Turkey and YouTube ban

In Ankara Turkey a court that uber-banned YouTube after upholding its decision in an appeal brought by an association of technology experts is now facing a legal challenge. The Internet Technologies Association, or iNTED, submitted its appeal petition after the Turkish court decided to approve a request from the Press Crimes Department to block 44 proxy websites that provide access to YouTube by hiding users’ IP addresses.

Censorship of the internet in Turkey dates back to 2007, when a law was passed to tackle child pornography and websites that encourage suicide, drug use, gambling or prostitution. The law broadened state powers by creating a government office with the authority to shut down websites without a court order.

The Ankara court originally banned access to YouTube in May 2008 on the grounds that the website had broadcast videos defaming Mustafa Kemal Ataturk, the founder of the modern Turkish Republic. These videos were of Greek football fans taunting Turks and making defamatory statements about Ataturk.

Earlier this month, Turkey expanded the ban to include Google pages that use the same Internet Protocol addresses as YouTube to prevent users from circumventing the ban. Further, the Ankara court wanted YouTube officials to remove “unlawful and inappropriate content” from global access although it is already technically inaccessible from within Turkey. This is because the site still regularly hits the top 10 of sites most visited in Turkey, via proxy servers. iNTED say fulfilling the requirement would breech jurisdiction limits.

Binali Yildirim is minister for transport and communications and the most visible figure behind the ban. The Turkish President Abdullah Gul has said on Twitter that free speech restrictions were preventing Turkey from ‘integrating with the world’. .

Richard Howitt MEP, a British spokesman for the European parliament committee on Turkey, has warned that the ban places Turkey:

alongside Iran, North Korea and Vietnam as one of the world’s worst offenders for cyber censorship.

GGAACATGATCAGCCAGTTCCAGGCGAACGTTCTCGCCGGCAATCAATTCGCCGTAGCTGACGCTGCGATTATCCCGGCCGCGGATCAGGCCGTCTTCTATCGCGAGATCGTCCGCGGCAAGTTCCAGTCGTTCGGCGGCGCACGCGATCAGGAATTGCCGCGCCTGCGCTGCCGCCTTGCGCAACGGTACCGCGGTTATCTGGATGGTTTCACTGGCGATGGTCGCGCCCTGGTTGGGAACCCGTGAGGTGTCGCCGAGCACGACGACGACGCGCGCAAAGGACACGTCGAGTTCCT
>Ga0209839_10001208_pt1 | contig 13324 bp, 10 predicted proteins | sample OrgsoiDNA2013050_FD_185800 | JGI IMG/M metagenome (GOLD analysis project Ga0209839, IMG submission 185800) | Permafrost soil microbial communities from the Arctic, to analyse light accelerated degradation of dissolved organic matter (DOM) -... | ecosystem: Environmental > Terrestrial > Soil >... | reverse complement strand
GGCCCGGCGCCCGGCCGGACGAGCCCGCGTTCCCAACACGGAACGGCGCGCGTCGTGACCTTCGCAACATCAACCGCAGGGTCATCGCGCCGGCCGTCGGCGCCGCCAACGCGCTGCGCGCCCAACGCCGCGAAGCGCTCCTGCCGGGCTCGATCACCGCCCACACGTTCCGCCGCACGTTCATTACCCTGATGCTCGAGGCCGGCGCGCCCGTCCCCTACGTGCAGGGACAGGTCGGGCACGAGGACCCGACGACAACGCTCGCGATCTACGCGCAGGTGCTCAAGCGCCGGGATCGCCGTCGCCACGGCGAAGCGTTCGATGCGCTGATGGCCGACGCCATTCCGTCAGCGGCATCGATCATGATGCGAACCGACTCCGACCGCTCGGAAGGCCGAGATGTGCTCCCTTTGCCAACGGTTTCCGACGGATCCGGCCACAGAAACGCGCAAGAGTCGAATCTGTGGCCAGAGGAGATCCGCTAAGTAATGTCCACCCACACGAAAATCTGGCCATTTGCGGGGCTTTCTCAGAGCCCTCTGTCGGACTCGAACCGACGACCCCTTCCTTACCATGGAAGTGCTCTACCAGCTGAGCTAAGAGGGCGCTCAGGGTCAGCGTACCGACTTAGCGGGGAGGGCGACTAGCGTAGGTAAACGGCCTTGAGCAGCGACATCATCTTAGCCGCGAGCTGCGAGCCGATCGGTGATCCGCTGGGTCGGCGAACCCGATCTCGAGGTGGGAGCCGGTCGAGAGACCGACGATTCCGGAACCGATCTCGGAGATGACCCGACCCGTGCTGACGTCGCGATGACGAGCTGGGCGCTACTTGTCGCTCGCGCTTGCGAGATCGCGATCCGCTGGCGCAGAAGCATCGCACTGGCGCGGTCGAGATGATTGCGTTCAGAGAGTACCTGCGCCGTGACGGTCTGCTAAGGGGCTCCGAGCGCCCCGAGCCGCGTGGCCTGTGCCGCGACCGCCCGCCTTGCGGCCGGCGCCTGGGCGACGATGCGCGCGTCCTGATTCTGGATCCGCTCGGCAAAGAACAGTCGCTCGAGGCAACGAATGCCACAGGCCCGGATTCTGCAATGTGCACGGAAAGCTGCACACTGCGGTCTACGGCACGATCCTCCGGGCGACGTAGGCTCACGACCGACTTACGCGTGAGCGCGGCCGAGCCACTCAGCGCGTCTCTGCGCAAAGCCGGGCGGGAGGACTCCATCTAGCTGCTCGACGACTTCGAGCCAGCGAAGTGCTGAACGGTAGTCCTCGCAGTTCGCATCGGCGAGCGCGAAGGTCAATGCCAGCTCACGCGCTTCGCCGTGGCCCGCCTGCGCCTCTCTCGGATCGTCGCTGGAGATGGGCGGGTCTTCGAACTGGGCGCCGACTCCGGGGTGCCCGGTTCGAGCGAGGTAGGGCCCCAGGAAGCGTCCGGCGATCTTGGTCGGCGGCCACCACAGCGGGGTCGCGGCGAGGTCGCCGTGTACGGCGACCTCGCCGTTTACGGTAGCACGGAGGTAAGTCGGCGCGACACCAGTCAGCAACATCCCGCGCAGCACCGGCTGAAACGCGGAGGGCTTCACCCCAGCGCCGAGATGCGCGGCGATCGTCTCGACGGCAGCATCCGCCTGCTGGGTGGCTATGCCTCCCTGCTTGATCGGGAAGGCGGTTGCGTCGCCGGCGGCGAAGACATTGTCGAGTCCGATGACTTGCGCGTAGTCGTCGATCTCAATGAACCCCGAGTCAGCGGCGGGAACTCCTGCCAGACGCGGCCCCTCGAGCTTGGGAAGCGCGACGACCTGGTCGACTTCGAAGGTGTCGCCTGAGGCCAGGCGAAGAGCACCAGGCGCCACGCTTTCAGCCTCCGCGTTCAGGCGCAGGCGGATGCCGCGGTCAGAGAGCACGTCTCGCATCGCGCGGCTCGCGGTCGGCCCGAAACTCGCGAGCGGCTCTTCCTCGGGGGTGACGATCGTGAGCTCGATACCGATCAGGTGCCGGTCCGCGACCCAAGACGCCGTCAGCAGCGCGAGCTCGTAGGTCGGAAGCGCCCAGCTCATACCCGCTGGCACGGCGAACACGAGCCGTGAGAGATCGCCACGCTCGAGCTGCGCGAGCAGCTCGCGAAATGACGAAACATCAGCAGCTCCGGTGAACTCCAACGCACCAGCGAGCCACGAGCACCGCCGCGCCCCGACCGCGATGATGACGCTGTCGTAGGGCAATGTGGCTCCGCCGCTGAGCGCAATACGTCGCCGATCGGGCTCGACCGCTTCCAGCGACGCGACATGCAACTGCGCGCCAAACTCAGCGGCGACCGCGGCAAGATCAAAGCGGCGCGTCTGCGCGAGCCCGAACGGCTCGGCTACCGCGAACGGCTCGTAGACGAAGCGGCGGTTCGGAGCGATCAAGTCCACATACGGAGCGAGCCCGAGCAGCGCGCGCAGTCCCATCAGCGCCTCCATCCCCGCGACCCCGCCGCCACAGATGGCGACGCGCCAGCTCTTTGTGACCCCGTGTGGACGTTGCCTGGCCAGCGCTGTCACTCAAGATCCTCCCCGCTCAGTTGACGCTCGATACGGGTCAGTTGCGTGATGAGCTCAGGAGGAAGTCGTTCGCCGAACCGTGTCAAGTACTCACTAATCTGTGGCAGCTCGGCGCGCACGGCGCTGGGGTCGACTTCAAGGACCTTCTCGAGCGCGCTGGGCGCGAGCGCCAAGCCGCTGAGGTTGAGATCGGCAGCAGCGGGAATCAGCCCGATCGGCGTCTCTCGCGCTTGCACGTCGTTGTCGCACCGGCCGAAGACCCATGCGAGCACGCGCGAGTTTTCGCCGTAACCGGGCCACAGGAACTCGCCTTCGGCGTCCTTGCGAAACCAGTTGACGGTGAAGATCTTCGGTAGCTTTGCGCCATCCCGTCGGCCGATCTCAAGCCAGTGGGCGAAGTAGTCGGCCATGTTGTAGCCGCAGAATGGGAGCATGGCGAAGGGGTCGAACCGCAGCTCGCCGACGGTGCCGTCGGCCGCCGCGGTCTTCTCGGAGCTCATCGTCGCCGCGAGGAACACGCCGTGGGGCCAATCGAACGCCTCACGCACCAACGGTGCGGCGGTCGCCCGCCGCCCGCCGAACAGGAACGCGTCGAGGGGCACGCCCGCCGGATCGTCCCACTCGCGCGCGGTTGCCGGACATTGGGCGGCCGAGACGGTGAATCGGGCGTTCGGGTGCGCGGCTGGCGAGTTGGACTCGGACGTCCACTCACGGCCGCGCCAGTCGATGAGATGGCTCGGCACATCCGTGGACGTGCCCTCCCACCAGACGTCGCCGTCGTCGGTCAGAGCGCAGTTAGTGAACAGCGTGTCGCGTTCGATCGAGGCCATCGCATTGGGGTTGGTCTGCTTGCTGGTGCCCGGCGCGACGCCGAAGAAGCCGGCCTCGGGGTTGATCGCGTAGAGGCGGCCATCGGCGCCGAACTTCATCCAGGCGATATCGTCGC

The appeal said bans should be used for inappropriate or unlawful material only, likening the situation to shutting down an entire library because it contained a prohibited publication. As the appeal put it:

Shutting down YouTube is as odd as banning the printing press,

Indeed in relation to the printed press, a daily launched in 2007, the ‘Taraf’, provides a example. The editor faced 5 years in jail in 2009 and a particular journalist is on trial in roughly 40 cases, including one for a story he claims he did not even write. Most recently the editor was called by a general to disclose details of relating to scooped news of an historical alleged military coup.

The case is very relevant for a number of reasons in that: for one it relates to freedom of speech, two it relates to possible discrimination against millions of other users, three, the Turks are facing an ongoing battle about their joining of the EU, and four there are those who claim that Turkey may form a useful and helpful bridge between the EU and the Middle East. And as an afterthought perhaps, it is an example that the information genie is truly out of the bottle. In a religious country with broadly democratic principles with volatile borders this presents as interesting a conundrum as Turkey itself. More than 6,000 sites have been banned in Turkey according to Engelli Web, a site that monitors blocked pages; however mostly porn, soccer and escorts.

Meanwhile there are accusations that Google is waging a battle against Turkey and dodging taxes generated from YouTube revenues to the tune of 10 million plus pounds. Goggle has denied this. Please note, as stated before in reading room, Google UK is based in Ireland, where incidentally the tax system is more lenient.

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